The International Alliance for Women in Music (IAWM) Blog

Teaching “Women and Music” in a Liberal Arts Setting: an Introduction

Posted in Susan_Borwick, Teaching by iawmblog on January 9, 2010

Thirty-five years ago, it happened.  In my first full-time teaching job post-Ph.D., at my alma mater (full-time music jobs weren’t so rare then!), I sat on a master’s oral committee, along with three others: a choral director, a religion professor, and my mentor in music history.  I was “the kid” committee member and the only woman.

My question to the master’s student, a conductor-to-be, was simply “Tell us a little about a woman composer of your choice.”  Long silence.  “Well, just name a woman composer.”  Deadly silence.  Unbearable silence.

Then the music historian, my mentor, spoke up: “Well, women don’t really compose much, you know.  Their creativity goes into mothering their children.”

I was stunned.  Not only had the student not been able to answer a fairly broad [!] question; my mentor had had an issue with the question!  That mentor’s comment dropped my respect for him down several notches.

As a young second-wave feminist who had seen gender bias against several female students in grad school, I set about to design a “women and music” course, to educate the next generation’s musicians and their mentors about women composers, yes, and also about the dynamics behind stupid assumptions (my term!) about women and composing.

Musicians now early in your careers doubtless witness more nuanced challenges that undermine women.  I guess earning 79 pennies for every man’s dollar, U.S., isn’t all that nuanced, but let’s consider today’s more subtle challenges.  Ellen Malcolm, president of the U.S. women’s political action committee Emily’s List, describes today’s U.S. political scene as “corridors of power where more attention is paid to the tap of a woman’s high heels than to the ideas she champions; reporters who waste ink and airtime discussing women’s clothes instead of their character; the men who call themselves liberals but always seem to reach back into their network of guys when an opportunity for advancement materializes.”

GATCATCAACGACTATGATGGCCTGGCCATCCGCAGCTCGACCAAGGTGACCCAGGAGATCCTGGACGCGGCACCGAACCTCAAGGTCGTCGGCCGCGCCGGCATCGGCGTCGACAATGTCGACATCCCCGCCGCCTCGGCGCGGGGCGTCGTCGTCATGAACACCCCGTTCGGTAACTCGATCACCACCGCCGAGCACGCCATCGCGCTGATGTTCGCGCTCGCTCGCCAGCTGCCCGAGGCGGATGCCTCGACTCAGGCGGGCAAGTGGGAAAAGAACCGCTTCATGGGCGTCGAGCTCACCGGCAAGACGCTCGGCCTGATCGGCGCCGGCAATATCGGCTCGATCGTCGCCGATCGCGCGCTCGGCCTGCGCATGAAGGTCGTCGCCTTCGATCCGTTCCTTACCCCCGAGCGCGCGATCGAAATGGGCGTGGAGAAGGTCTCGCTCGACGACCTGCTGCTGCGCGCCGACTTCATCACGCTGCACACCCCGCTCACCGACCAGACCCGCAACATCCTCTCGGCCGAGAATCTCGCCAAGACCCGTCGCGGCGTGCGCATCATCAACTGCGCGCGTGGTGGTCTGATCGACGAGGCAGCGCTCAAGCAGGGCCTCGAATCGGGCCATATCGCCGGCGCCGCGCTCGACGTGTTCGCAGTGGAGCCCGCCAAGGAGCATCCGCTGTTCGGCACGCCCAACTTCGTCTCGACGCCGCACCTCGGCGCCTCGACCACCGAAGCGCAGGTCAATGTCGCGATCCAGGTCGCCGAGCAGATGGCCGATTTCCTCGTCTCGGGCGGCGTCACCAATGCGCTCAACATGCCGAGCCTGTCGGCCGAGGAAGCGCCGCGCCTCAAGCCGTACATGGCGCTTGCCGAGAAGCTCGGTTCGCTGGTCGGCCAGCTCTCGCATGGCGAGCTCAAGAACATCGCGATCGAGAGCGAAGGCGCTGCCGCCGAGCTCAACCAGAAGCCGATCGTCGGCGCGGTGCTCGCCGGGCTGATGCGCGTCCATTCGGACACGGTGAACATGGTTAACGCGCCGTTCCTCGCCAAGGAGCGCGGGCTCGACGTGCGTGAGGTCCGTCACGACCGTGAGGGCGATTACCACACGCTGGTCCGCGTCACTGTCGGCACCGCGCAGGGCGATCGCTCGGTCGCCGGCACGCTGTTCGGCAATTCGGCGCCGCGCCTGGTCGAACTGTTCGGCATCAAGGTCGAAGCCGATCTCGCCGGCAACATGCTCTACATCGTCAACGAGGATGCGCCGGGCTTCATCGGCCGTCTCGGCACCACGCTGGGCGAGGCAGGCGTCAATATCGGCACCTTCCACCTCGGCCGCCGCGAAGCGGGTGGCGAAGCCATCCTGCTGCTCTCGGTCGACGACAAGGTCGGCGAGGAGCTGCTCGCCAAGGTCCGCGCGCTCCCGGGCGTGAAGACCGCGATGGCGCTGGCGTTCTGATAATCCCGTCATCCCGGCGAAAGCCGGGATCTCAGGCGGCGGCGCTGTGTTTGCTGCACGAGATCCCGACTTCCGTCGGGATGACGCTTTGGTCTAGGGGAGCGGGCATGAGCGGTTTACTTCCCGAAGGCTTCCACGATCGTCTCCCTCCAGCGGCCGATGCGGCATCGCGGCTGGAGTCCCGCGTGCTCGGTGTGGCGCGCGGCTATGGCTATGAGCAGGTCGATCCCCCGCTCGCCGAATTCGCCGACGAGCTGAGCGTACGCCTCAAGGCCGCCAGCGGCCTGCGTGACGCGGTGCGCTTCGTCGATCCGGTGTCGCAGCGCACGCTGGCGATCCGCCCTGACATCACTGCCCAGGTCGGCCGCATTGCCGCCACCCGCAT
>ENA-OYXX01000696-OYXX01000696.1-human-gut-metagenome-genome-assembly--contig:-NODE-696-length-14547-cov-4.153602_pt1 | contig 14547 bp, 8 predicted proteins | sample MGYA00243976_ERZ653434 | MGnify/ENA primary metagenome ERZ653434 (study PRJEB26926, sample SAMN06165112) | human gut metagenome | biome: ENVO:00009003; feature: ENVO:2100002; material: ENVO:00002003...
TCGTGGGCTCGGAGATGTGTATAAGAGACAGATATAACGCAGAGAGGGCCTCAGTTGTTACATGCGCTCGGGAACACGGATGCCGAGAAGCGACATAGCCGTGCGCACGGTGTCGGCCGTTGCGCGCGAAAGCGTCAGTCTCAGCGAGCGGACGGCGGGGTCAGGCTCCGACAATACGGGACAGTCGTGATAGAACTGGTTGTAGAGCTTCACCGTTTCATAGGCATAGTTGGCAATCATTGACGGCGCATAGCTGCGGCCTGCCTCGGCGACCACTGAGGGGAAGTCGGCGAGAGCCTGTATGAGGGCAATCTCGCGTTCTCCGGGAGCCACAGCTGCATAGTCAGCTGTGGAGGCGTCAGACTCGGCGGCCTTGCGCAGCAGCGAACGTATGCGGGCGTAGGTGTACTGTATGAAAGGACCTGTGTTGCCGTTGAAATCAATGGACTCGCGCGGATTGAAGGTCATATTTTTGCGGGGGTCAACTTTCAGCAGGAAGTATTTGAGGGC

In music, the nuances involve not knowing or including music written by women; choosing texts and methods that hardly allow for discussion of women’s compositional creativity; devaluing musical contributions that are by or about a woman; measuring a female colleague’s or student’s feelings as her “problem” rather than her frustration at the different treatment she experiences compared with her colleagues who are male.  All of us, men and women, carry these biases as cultural baggage.

In the face of the politics of today’s educational scene, then, how can we organize a “women and music” course that is academically viable and effective?  After all, we’re in an art whose participants often, perhaps usually, identify with being a musician above even being gendered.

I’ve found that including the powerful politics of gender—even beginning a women-and-music course with a theoretical model for gender politics—allows students and instructors to sit in our discomforts, whatever they may be.  Including musical politics at the get-go sometimes offends the music majors while making the liberal-arts majors more comfortable.  It’s a good place to begin.


Susan Borwick

Susan is a musicologist, theorist, and composer teaching at Wake Forest, and she’s also the Secretary of IAWM. Her areas of specialization include women’s and gender studies, and spirituality and the arts. She’ll be blogging about teaching “women and music” in a liberal arts setting.


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